David Lister: Can't stand the heat? Lower the price

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The Independent Online

Andrew Lloyd Webber's Really Useful Group has admitted that people are having to walk out of Oliver! at the Theatre Royal, Drury Lane, because it is "insufferably hot" in the balcony.

The group has put in an application to Westminster Council to install an air-conditioning system in the listed building, and in support of this application it has detailed the appallingly hot conditions and the fact that there are "regular demands for refunds". The levels of hot air are "unbearable", the application says.

Lord Lloyd-Webber and Really Useful Group executives seem to have been happy to let the press know about all this, presumably as it will help their application if the "unbearable" heat levels are made public.

"Unbearable", "insufferably hot". These are surely intolerable conditions to allow theatregoers to endure. At the very least the Really Useful Group should have made the balcony free or a token fiver. So what is the price that it is charging? It is £30. Yep, £30 to sit in an atmosphere that the theatre owners themselves admit is "unbearable".

Now that to me is both insufferable and unbearable. How can theatre owners and managements treat audiences in this way? Yes, we know that you are about to sit in unbearable conditions, but we are still going to charge you £30 for the privilege.

Generally, when a fuss is made about high ticket prices in the arts, it is the ultra-expensive seats in the stalls that get attention. But a much more serious problem is the way that balcony prices have crept up. It is in "the gods" that young people and new audiences traditionally have their first taste of theatre. And these seats need to be cheap to keep on attracting those people. Theatre makes all the right noises about wanting these new audiences, but too often forgets that those very audiences are alienated by prices and discomfort in the parts of the auditorium where owners, managers and, yes, critics rarely venture.

A little more thought has to be given to the needs of audiences. It's bad enough that they have to put up with booking fees, "handling" fees and all those other extra charges which rightly infuriate ticket-buyers. It was bad enough that the Royal Shakespeare Company brought the curtain down on performances in Stratford-upon-Avon too late for theatregoers from London to get a train back to the capital. But, after that was highlighted here, the RSC, to its credit, has got together with the rail company to arrange for a late train to come into service this summer. So change can happen when there is sufficient will.

Andrew Lloyd Webber and the Really Useful Group can't just pass the buck to the local council. In no other industry would it be acceptable for the company to say to customers: "Our product will leave you in unbearable and insufferable conditions, but we're going to charge you an expensive sum for it anyway."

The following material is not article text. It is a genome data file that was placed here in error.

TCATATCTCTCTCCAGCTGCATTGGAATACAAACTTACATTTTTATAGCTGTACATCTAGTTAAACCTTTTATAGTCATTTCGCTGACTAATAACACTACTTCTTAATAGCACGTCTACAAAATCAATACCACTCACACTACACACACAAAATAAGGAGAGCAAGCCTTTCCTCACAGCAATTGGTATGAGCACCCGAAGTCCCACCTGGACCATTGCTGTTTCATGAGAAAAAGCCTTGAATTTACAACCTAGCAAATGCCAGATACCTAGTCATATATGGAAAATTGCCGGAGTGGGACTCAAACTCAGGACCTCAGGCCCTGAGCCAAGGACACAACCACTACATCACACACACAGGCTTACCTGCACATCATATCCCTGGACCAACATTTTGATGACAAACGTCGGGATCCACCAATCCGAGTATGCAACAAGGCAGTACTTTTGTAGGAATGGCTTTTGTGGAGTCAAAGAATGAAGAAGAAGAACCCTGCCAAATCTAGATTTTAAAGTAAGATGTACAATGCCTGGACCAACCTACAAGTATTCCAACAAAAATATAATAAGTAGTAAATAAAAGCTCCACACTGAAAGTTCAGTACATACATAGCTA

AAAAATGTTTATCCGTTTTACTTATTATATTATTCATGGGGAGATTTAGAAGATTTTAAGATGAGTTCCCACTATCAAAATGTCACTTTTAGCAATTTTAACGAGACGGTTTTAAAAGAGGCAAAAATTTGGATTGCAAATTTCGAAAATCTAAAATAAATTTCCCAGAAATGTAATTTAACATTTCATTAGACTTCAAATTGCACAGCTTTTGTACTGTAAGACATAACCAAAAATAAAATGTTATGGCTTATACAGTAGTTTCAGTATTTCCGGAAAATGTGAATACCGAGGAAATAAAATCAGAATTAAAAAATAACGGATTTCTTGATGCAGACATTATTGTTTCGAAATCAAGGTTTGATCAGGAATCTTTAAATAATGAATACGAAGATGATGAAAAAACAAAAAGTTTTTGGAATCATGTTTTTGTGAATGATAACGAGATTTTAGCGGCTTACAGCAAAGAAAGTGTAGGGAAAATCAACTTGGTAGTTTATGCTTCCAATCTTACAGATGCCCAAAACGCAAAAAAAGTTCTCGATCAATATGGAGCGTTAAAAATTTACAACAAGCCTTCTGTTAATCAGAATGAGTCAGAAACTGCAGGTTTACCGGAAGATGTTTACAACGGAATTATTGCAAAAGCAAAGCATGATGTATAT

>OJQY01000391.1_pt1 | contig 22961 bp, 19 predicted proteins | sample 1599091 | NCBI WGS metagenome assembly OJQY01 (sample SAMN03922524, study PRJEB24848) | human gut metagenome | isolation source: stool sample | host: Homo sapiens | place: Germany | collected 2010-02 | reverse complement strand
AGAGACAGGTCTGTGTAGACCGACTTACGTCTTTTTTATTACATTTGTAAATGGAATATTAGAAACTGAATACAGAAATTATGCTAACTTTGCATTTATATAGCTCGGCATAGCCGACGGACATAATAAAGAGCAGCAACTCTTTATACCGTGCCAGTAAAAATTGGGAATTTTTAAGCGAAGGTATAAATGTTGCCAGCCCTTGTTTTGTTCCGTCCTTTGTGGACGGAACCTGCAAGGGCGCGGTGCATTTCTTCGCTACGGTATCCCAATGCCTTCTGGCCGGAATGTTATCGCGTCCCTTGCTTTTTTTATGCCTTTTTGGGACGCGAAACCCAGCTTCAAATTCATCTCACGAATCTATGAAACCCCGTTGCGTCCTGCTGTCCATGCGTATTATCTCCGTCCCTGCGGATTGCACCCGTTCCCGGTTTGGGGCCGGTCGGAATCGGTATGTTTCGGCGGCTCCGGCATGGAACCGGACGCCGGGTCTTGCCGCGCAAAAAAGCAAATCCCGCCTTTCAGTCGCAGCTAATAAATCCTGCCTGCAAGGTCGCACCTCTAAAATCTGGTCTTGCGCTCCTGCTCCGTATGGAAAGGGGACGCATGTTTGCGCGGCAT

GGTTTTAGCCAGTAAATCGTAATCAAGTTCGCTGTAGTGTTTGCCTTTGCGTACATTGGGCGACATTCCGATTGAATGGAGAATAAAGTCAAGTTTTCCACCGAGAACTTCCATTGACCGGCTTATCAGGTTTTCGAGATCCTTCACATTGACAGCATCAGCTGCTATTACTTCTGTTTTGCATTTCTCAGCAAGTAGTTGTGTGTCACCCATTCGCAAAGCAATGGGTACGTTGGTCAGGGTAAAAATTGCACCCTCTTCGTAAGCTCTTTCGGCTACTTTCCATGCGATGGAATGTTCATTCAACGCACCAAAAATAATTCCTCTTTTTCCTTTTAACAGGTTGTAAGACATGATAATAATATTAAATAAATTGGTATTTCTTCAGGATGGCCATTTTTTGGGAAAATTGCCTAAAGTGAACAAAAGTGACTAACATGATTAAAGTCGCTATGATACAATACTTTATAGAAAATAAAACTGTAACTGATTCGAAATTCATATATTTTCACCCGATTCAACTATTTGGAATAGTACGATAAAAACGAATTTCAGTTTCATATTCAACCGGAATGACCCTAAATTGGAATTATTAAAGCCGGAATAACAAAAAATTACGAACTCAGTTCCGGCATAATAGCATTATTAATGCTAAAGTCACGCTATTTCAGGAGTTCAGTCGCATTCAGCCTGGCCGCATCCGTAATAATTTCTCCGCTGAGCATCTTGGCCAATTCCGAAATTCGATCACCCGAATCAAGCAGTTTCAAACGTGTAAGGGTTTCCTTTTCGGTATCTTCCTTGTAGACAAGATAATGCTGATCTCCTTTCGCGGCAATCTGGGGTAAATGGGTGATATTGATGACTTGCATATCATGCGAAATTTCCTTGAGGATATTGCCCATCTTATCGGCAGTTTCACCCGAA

Don't forget the parting shot

One good thing about leaving your job is that you can say what you like. Michael Lynch, the departing chief executive of the South Bank Centre, has caused a stir by giving an interview saying business and City leaders who had failed to give money to the arts were "a bunch of bastards". He added in more temperate language: "Corporate Britain in my view has let down the side. They need a sense of values."

This has caused a stir in the arts world. Mr Lynch's successors now have to mount a charm offensive with the City to persuade business leaders to give money. And this week Colin Tweedy, chief executive of Arts & Business, writes in Arts Industry magazine that more respect should be shown to business. But help is at hand. Mr Lynch, an Australian, explains that "in Australia, 'bastards' is a term of endearment". That might persuade potential arts funders. Or it might not.

If you want glamour, get into classical music

An old art house film, The Discreet Charm of the Bourgeoisie, contains a scene I always considered a bit of a nightmare. A group of people are at a dinner party and suddenly a curtain rises and they find they are on stage and an audience is watching them eat.

On Thursday I was the guest of EMI Classics at the Classical Brits at the Royal Albert Hall. Our dinner table, along with about 20 other tables, was in the hall's arena. And for an hour before the show started, a large audience simply watched us eat. Some even had binoculars.

Happily, I was able to forget that bizarre scenario as I was seated alongside the striking trumpeter Alison Balsom, who that evening became the first British musician to win best female artist at the Classical Brits. Miss Balsom is a mesmerising performer. See her if you can. She was also mesmerising to sit by, not least because classical stars now get the Oscars treatment from friendly designers and jewellers at awards ceremonies. She wore a short gold dress for the red carpet by Temperley followed by a quick change into a long, figure-hugging pale grey dress by Armani for her performance. She was also wearing £1m worth of diamonds by Van Cleef & Arpels.

Next time I speak at a careers convention I will advise girls to take up the trumpet.